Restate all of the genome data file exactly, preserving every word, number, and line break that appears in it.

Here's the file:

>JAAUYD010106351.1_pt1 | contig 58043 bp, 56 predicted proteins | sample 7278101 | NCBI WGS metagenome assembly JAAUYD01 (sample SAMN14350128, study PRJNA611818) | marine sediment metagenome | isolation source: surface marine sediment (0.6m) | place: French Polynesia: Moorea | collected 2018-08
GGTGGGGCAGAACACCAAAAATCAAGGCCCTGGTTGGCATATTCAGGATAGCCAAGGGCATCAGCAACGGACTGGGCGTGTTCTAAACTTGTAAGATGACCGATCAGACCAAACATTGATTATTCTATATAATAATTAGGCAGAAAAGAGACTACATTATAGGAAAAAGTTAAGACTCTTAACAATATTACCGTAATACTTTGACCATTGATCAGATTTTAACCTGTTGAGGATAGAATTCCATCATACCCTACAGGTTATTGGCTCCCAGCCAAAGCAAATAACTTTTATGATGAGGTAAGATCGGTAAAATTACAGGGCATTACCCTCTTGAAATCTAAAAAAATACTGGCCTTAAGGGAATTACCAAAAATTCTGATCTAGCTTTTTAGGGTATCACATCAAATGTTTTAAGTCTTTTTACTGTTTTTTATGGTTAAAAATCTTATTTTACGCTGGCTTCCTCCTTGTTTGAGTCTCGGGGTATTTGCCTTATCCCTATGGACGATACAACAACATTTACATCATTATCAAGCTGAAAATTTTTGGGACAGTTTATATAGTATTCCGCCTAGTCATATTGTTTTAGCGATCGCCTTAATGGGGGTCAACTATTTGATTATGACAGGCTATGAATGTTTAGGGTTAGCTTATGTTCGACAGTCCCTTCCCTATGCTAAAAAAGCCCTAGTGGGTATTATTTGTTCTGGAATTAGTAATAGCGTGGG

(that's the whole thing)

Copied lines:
>JAAUYD010106351.1_pt1 | contig 58043 bp, 56 predicted proteins | sample 7278101 | NCBI WGS metagenome assembly JAAUYD01 (sample SAMN14350128, study PRJNA611818) | marine sediment metagenome | isolation source: surface marine sediment (0.6m) | place: French Polynesia: Moorea | collected 2018-08
GGTGGGGCAGAACACCAAAAATCAAGGCCCTGGTTGGCATATTCAGGATAGCCAAGGGCATCAGCAACGGACTGGGCGTGTTCTAAACTTGTAAGATGACCGATCAGACCAAACATTGATTATTCTATATAATAATTAGGCAGAAAAGAGACTACATTATAGGAAAAAGTTAAGACTCTTAACAATATTACCGTAATACTTTGACCATTGATCAGATTTTAACCTGTTGAGGATAGAATTCCATCATACCCTACAGGTTATTGGCTCCCAGCCAAAGCAAATAACTTTTATGATGAGGTAAGATCGGTAAAATTACAGGGCATTACCCTCTTGAAATCTAAAAAAATACTGGCCTTAAGGGAATTACCAAAAATTCTGATCTAGCTTTTTAGGGTATCACATCAAATGTTTTAAGTCTTTTTACTGTTTTTTATGGTTAAAAATCTTATTTTACGCTGGCTTCCTCCTTGTTTGAGTCTCGGGGTATTTGCCTTATCCCTATGGACGATACAACAACATTTACATCATTATCAAGCTGAAAATTTTTGGGACAGTTTATATAGTATTCCGCCTAGTCATATTGTTTTAGCGATCGCCTTAATGGGGGTCAACTATTTGATTATGACAGGCTATGAATGTTTAGGGTTAGCTTATGTTCGACAGTCCCTTCCCTATGCTAAAAAAGCCCTAGTGGGTATTATTTGTTCTGGAATTAGTAATAGCGTGGG